The ATO has warned that it is looking closely at how trusts distribute income and to who. Find out how to avoid penalties this EOFY.

The distribution of income by trusts has faced intense scrutiny in recent years. Trustees must carefully consider trust distribution arrangements before appointing or distributing income to beneficiaries.

What does your trust deed say? A primary concern is that trustees may overlook the trust deed when appointing income. The answers to what the trust can do, who it can allocate income to, and how, are usually in the trust deed, which should be the first reference point.

Review your deed:

  • Conduct a comprehensive review: Ensure all decisions align with the trust deed and any amendments.
  • Check the vesting date: The trust deed will detail actions upon vesting. If the trust vests, trustees may be directed to distribute income and property to specific beneficiaries, limiting their discretion.
  • Identify intended beneficiaries: Understand who the beneficiaries are and their entitlements under the trust deed.
  • Timing and requirements for resolutions: Verify conditions and requirements for trustee resolutions, including the necessity for written resolutions and specific timing, such as actions required before 30 June.
  • Stream capital gains or franked distributions: Ensure the trust deed permits streaming and that all requirements are met.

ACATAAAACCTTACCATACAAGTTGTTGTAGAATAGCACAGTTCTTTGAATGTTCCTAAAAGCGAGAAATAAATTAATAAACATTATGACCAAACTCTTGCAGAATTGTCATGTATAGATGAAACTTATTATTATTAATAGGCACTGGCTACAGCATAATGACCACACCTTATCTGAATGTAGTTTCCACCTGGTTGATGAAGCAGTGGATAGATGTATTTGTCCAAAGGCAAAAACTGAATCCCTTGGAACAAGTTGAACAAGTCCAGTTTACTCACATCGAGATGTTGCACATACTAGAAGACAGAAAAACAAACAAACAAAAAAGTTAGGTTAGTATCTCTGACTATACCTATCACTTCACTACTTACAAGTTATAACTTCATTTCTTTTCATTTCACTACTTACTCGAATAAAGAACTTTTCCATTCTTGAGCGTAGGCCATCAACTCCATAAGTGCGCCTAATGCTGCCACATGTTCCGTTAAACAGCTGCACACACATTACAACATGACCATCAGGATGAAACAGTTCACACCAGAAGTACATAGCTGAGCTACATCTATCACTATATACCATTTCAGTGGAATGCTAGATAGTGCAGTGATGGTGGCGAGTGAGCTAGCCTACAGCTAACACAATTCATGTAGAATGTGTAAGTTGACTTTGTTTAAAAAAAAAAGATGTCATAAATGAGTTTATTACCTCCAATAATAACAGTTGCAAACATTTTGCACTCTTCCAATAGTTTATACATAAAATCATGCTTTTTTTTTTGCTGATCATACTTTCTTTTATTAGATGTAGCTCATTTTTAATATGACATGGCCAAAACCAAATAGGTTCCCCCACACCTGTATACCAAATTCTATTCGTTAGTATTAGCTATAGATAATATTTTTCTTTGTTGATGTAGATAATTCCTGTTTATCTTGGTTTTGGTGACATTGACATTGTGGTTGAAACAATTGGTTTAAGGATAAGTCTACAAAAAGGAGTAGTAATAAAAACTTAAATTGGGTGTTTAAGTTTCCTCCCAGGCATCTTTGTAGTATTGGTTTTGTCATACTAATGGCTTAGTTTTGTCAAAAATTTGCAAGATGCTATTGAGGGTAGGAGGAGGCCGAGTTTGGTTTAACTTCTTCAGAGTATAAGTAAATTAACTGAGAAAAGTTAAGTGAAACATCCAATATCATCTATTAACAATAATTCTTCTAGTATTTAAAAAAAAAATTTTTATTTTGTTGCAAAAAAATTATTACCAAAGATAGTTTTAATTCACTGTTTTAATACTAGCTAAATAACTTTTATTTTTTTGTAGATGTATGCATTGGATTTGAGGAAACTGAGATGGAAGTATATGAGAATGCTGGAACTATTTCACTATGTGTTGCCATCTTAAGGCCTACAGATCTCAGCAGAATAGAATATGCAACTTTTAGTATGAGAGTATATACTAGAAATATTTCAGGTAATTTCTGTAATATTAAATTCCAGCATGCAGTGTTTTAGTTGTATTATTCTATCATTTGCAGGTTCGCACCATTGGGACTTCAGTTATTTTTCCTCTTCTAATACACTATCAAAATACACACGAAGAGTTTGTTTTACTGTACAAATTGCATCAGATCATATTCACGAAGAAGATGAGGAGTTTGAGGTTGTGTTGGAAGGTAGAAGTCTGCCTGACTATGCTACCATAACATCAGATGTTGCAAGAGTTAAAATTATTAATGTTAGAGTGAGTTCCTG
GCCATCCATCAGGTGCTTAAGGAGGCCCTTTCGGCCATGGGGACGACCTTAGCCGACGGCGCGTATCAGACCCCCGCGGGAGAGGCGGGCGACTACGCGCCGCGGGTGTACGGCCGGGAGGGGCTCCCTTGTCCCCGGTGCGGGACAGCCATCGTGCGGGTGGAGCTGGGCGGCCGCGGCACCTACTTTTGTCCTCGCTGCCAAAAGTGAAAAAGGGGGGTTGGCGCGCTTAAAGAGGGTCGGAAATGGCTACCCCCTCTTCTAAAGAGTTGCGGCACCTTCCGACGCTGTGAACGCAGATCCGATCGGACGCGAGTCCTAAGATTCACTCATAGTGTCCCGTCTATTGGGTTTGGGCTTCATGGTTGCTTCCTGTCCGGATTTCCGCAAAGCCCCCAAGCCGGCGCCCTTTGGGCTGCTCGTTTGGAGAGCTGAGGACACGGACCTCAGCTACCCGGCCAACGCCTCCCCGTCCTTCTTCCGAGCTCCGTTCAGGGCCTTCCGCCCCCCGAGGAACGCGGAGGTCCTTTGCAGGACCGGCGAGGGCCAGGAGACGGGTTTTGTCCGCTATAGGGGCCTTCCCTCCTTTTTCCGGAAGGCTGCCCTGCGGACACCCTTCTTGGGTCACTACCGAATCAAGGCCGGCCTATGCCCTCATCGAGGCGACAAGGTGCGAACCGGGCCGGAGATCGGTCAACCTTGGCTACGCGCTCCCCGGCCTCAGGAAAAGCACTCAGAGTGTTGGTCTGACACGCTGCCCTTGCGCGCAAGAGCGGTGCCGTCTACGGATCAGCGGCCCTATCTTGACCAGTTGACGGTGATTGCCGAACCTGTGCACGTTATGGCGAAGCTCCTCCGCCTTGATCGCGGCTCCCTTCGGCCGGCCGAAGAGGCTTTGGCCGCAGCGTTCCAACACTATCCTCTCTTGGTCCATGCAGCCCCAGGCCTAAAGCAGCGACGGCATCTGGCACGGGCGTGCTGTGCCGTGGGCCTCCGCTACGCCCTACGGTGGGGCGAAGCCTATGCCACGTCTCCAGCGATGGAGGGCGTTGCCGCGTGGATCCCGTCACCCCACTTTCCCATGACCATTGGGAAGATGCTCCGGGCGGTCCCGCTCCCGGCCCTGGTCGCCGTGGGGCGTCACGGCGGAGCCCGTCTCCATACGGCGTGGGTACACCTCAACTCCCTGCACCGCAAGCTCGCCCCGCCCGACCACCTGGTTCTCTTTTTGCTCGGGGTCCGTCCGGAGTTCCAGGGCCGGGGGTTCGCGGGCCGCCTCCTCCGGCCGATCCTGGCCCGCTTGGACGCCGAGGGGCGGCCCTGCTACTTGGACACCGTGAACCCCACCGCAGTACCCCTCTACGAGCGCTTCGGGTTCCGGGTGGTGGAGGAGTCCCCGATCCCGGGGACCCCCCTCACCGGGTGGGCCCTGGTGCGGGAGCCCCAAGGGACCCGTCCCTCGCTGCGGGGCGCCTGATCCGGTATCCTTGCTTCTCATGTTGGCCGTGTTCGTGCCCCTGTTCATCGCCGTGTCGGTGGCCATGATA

Family trust and interposed entity elections:

  • Family trust election: This ties the trust’s operations to a specific individual’s family group, protecting losses and franking credits but potentially causing tax issues if misused.
  • Interposed entity election: This integrates an entity into an individual’s family group. Trustees must understand the implications, as distributing trust income outside the specified family group triggers family trust distribution tax at penalty rates.

Who receives the benefit?

The ATO scrutinizes arrangements where beneficiaries are allocated income without receiving the actual financial benefit. If such arrangements reduce the overall tax paid, it increases risk and attracts ATO attention.

Increased reporting on tax returns: Recent changes require more detailed reporting on tax returns regarding trust income distribution:

  • Trust tax return: Four new capital gains tax labels have been added. This information must be provided to beneficiaries to match their returns.
  • Beneficiary reporting: All beneficiaries of trust income must lodge a new trust income schedule, which should align with the trust’s statement of distribution.

Trusts offer excellent flexibility in income distribution, but this comes with the need for strong controls and compliance. The ATO’s increased scrutiny on trust distributions and their tax implications makes it crucial for trustees to ensure validity, as invalid distributions can have significant tax consequences.


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